DJIBOUTI, Jan 15 (Reuters) - Djibouti has launched a project to build a 300-megawatt (MW) solar power plant and is planning a 60 MW wind farm as part of an initiative to generate all the tiny nation's power from renewables within five years, a minister said on Friday.
The solar power plant, which will cost 360 million euros ($394 million), will be built in phases by German firm Green Enesys. President Ismail Omar Guelleh laid the foundation stone this week at the Grand Bara plain site, south of the capital.
Djibouti, home to an international port as well as U.S. and French military bases, now relies heavily for its power via a link to hydropower plants in neighbouring Ethiopia. It wants to produce all its power from renewables by 2020.
Construction work starts in earnest on the solar plant in the first quarter of 2016, with the first of six phases completed by the end of 2016, Energy Minister Ali Yacoub Mahamoud told Reuters. Each phase is for 50 MW.
Electricite de Djibouti will sign a power purchase agreement to take power from the privately funded project, the first solar plant in Djibouti to be connected to the national grid, the minister said.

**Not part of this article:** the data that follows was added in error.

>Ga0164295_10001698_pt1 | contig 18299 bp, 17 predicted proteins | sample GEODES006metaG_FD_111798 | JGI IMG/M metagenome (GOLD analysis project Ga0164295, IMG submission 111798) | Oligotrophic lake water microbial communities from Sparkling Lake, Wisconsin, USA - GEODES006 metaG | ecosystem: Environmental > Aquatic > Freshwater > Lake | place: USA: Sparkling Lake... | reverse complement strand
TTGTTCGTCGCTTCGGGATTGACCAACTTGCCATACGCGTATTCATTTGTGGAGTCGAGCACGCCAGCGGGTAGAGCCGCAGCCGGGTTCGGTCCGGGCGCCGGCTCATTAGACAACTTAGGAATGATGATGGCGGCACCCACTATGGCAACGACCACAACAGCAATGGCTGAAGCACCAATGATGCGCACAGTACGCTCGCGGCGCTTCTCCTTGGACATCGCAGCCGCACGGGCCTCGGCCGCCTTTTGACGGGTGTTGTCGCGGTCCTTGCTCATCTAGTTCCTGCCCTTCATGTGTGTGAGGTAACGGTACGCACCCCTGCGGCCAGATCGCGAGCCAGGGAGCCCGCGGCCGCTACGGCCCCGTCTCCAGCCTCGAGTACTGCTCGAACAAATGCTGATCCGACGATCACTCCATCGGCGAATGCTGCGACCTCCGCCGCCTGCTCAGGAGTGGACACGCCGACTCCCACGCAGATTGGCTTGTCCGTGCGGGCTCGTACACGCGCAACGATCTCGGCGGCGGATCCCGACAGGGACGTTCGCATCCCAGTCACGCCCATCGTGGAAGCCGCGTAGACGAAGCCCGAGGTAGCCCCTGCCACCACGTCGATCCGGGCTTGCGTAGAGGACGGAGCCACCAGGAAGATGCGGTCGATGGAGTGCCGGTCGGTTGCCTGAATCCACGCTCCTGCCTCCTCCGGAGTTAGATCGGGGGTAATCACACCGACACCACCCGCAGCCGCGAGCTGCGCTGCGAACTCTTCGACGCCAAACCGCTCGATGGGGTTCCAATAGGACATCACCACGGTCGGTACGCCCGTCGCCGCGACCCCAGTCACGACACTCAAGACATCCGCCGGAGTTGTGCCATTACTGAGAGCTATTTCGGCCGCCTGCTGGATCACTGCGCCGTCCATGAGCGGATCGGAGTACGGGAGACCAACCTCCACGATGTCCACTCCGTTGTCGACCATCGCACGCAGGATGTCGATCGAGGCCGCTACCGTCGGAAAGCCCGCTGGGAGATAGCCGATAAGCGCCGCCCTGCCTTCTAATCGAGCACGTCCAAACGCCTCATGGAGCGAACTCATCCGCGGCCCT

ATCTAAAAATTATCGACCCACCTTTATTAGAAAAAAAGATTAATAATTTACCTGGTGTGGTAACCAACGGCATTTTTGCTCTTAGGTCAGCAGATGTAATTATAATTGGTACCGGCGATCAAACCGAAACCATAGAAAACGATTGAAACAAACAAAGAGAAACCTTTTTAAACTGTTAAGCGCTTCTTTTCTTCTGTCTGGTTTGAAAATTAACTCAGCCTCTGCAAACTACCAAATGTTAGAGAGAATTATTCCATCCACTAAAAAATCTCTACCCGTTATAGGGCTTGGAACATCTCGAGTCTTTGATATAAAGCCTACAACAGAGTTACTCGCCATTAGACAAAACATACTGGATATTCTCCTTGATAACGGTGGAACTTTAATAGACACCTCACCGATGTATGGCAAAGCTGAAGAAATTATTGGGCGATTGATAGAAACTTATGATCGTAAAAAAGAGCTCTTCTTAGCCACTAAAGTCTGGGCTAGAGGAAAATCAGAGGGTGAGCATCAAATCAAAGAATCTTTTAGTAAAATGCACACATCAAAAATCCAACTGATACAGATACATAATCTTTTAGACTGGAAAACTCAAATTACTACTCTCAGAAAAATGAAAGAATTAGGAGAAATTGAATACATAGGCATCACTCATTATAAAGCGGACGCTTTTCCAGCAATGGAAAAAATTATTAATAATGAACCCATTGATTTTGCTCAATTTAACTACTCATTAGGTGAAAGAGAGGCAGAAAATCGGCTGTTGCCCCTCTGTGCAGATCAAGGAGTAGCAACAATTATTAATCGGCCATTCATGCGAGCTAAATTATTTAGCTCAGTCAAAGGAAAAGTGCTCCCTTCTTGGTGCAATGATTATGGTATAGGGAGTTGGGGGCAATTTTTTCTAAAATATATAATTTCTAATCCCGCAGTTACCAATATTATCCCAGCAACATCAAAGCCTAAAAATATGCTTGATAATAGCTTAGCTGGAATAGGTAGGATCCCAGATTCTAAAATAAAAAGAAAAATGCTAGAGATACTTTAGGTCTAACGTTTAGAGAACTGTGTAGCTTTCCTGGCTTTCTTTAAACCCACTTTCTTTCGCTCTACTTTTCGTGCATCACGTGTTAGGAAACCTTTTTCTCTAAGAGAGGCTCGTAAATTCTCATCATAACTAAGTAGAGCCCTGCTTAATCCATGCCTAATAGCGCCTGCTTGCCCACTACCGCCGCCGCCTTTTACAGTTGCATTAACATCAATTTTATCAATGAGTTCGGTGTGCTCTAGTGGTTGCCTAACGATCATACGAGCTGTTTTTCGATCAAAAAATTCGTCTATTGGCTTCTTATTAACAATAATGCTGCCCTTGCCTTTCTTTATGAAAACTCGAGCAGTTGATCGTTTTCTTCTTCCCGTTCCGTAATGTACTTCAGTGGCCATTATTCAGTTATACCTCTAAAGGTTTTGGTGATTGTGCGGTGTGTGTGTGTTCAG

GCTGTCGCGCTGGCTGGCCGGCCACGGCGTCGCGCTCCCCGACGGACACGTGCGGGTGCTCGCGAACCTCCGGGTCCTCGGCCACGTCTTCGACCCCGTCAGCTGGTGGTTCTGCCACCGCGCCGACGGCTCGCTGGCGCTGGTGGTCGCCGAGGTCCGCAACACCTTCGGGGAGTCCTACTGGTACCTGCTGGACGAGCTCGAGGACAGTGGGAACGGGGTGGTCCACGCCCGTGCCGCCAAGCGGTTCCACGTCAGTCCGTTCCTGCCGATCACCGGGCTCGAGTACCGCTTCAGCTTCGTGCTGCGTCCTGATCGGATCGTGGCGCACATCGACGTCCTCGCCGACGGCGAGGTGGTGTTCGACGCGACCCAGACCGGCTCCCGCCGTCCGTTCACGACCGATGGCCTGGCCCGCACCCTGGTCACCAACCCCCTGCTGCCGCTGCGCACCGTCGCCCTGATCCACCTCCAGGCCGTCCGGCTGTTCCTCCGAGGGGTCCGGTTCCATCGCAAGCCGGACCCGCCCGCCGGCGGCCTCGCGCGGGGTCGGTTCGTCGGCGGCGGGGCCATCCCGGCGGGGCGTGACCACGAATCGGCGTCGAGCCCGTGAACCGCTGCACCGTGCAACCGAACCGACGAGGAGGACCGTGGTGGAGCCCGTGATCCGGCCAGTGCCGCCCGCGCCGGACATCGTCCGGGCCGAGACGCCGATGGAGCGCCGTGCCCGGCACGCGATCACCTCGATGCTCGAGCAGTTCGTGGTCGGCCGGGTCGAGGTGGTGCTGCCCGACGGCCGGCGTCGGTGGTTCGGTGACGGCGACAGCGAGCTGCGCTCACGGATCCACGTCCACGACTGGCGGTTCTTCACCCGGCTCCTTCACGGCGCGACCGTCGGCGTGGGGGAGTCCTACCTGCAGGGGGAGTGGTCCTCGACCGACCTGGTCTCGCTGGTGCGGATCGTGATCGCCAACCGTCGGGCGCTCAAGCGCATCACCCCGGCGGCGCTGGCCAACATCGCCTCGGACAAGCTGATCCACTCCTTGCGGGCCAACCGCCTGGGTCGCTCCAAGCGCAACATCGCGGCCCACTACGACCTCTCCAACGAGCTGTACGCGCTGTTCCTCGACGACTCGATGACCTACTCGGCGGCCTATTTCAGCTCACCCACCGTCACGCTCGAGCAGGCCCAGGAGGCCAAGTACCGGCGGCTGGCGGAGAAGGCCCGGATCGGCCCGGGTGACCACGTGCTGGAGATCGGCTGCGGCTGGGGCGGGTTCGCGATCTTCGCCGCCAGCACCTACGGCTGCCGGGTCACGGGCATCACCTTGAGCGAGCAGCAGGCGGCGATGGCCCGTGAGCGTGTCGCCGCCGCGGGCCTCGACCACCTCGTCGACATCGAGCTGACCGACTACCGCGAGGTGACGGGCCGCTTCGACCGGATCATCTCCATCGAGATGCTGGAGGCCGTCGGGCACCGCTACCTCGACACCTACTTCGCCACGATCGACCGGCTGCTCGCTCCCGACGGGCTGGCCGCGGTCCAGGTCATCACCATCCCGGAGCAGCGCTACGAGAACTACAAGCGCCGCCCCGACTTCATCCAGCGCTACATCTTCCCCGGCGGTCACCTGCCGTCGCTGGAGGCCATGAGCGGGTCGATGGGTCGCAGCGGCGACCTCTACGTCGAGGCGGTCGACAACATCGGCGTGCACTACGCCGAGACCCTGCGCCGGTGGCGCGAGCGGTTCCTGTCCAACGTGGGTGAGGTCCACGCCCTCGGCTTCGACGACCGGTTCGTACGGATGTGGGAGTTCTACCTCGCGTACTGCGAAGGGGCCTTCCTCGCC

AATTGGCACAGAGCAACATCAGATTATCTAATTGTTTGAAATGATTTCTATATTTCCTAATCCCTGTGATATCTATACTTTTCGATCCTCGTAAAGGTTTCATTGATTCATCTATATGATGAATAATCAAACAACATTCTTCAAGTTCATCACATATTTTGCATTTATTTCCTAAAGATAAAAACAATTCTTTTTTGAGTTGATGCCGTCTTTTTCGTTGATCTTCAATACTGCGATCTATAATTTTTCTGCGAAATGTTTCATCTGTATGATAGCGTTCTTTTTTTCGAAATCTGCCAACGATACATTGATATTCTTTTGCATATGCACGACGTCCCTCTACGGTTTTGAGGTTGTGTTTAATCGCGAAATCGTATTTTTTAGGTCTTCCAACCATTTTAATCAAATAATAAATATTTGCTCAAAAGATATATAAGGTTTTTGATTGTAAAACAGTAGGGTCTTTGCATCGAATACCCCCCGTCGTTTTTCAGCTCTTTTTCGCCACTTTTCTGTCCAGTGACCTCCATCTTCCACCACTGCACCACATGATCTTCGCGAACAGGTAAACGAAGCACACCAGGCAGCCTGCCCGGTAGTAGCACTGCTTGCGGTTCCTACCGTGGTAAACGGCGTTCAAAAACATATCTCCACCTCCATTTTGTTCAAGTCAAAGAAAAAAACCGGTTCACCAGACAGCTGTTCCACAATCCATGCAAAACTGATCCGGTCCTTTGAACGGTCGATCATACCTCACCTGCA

Djibouti is building smaller solar power plants to supply 25 villages in the next five years, with three of them already up and running, but none of these projects are connected to the grid, the minister said.
"We will soon proceed with the laying of the first stone of a wind turbine farm of 60 MW, financed by Qatar," the minister said, adding that a company to carry out the project was being chosen and the project could be launched in weeks.
Aside from the power link to Ethiopia which supplies about 65 percent of Djibouti's needs, the country has just 100 MW of installed generation capacity of its own, some of which is not connected to the grid.
Limited access to a reliable power supply is seen as a major obstacle to growth across Africa.
($1 = 0.9128 euros) (Reporting by Abdourahim Arteh in Djibouti; Additional reporting and writing by Edmund Blair in Nairobi)
Our Standards: The Thomson Reuters Trust Principles.